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In 1385 that all changed. Jogaila, Grand Duke of Lithuania, announced he had accepted Christ and would be baptized as soon as possible, after that he planned to formalize a marriage agreement with Jadwiga, the pre-teen Monarch of Poland (Poland did not have Queens). At first the announcement was viewed with suspicion, a favorite political tactic of past Grand Dukes was to pretend to convert, become baptized, then go right back to their old ways. One particularly famous example, Jogaila’s own cousin Witold, was baptized five times between the Catholic and Orthodox Churches. But Jogaila meant this one. He was baptized and took the name Wladyslaw Jagiello in 1386, not long after he formalized the marriage agreement with the Polish nobility so that he would marry Jadwiga when she came of age, becoming King Wladyslaw II. One year later Wladyslaw began the construction of the first cathedral in Lithuania and mass conversions followed. However the Teutonic Knights still believed the whole thing to have been a giant attempt to fool them and the attacks on Lithuania continued.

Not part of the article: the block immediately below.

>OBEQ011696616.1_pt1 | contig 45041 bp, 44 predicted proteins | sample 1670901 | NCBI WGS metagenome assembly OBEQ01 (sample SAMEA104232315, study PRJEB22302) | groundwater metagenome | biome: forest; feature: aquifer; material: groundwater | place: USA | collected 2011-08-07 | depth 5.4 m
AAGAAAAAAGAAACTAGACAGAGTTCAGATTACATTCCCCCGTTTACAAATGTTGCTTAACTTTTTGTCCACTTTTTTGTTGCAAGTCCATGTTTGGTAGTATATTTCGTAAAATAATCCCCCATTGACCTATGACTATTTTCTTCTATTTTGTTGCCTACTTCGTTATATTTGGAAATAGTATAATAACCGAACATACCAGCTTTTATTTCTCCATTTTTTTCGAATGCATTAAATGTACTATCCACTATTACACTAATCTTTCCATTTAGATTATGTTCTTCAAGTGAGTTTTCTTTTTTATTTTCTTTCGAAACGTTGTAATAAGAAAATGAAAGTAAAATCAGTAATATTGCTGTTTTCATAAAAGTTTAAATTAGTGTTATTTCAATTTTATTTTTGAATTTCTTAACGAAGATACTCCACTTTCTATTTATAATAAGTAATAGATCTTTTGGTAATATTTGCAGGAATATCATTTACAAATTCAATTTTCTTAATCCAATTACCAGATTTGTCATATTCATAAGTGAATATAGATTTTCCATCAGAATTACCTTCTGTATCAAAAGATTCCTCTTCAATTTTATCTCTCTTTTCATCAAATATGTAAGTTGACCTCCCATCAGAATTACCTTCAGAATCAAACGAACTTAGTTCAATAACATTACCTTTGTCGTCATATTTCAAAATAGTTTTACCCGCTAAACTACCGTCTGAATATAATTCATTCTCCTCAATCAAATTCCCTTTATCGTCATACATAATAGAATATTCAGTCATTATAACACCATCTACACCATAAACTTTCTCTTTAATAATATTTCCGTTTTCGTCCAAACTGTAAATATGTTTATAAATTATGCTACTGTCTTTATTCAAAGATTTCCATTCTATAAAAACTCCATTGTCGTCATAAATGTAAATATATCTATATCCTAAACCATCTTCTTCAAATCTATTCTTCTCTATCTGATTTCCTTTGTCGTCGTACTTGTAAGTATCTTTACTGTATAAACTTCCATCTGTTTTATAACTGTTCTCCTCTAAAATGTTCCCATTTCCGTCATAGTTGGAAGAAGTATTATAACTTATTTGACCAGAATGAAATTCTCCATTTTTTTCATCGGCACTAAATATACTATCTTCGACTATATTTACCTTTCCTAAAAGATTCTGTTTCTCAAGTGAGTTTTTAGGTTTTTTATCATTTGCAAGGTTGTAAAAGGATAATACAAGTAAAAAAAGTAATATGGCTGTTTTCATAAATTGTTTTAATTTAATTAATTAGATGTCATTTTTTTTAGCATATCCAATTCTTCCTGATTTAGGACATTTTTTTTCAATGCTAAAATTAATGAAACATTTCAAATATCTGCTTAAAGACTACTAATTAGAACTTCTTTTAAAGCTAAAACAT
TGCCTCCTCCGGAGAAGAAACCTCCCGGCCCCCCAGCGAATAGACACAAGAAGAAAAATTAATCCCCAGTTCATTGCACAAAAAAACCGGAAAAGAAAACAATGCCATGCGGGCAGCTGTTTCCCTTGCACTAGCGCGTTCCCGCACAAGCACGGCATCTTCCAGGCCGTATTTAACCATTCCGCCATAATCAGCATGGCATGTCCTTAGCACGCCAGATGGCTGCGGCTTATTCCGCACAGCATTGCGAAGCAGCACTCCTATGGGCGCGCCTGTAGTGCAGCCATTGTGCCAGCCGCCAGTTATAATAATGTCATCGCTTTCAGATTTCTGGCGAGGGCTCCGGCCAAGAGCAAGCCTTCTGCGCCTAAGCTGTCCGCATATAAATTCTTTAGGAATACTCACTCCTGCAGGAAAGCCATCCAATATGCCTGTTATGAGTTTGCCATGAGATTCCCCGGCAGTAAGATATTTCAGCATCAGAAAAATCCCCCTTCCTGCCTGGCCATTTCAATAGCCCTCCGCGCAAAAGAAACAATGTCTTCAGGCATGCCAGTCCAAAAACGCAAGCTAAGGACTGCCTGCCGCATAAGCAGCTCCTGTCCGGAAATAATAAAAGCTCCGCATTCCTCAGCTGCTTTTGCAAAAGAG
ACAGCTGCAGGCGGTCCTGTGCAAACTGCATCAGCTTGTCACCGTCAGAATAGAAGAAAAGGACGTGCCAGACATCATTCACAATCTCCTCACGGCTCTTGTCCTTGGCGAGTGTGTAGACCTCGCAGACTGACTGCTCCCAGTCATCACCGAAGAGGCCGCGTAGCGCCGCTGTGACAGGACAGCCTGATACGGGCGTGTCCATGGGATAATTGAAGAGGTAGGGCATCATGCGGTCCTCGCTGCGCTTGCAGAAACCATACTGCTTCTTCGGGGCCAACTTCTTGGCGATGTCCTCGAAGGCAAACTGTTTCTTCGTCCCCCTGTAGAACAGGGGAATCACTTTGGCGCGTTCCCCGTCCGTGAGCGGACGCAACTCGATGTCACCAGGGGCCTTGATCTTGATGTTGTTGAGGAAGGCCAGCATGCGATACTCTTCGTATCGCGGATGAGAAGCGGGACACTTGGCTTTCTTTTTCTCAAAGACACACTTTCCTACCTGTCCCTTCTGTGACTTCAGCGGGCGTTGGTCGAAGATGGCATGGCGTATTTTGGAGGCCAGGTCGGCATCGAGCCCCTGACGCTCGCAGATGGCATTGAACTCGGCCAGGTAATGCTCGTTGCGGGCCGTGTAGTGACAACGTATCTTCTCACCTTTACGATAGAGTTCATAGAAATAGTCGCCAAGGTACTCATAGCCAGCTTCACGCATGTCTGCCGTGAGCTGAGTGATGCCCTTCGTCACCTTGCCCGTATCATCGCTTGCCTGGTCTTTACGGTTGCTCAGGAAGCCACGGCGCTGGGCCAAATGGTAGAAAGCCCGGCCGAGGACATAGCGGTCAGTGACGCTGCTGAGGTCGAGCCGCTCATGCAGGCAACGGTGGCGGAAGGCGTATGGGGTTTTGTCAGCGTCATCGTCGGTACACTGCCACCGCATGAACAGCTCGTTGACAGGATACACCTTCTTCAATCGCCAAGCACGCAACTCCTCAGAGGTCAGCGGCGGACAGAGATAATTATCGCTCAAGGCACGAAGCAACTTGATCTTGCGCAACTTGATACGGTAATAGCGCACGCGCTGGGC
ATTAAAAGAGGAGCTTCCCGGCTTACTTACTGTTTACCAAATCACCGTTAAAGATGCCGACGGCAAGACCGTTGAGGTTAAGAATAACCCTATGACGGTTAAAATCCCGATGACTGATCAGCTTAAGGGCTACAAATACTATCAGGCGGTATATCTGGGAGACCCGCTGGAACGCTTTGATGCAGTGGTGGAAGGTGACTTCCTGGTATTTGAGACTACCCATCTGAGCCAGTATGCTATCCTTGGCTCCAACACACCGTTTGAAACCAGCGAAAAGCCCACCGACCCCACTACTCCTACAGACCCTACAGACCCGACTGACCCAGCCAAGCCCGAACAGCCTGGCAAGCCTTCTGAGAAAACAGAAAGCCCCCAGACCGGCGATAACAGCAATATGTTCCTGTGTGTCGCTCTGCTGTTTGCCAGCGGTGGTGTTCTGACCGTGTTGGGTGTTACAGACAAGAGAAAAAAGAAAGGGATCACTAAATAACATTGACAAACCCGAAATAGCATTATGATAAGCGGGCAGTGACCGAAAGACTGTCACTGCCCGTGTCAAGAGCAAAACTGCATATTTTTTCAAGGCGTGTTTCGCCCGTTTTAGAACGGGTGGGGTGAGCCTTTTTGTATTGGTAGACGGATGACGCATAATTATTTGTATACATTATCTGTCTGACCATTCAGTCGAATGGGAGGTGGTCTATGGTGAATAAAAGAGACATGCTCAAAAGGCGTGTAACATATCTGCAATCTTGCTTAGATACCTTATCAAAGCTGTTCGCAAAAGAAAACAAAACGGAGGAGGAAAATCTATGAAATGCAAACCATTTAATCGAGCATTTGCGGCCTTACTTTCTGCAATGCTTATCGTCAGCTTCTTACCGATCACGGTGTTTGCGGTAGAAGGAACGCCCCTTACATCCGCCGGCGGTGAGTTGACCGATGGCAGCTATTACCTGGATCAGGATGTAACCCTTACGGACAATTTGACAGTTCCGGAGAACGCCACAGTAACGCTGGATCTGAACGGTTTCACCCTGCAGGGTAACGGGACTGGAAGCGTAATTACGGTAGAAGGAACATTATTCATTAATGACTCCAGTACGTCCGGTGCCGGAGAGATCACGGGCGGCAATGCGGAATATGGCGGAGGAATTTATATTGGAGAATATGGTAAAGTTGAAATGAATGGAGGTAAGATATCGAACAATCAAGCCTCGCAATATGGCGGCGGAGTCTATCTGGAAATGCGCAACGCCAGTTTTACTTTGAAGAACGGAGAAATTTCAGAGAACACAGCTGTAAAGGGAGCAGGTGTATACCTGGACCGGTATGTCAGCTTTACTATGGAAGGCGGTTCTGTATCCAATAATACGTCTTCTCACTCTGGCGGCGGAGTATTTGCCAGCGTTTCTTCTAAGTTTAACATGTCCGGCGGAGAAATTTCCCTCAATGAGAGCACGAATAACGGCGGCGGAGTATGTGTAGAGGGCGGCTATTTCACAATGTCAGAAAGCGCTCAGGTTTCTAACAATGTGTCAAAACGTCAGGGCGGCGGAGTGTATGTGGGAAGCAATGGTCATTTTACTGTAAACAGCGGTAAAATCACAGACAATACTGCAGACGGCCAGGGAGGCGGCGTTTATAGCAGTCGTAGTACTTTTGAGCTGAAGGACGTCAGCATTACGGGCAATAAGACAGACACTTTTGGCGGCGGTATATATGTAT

Over the course of the next several years the Knights used the growing friction between Poland and Lithuania, even in Wladyslaw’s own family, to their advantage. The resulting problems this caused, coupled with the invasions of the Teutonic Knights, kept the Union in turmoil. This changed in 1401 when Wladyslaw gave up the rule of Lithuania to Witold. This caused the political climate to heat up and both the Knights and the Union expanded their domains. It seemed by now that a war between the superpowers of Eastern Europe was inevitable, all it would take was a single spark.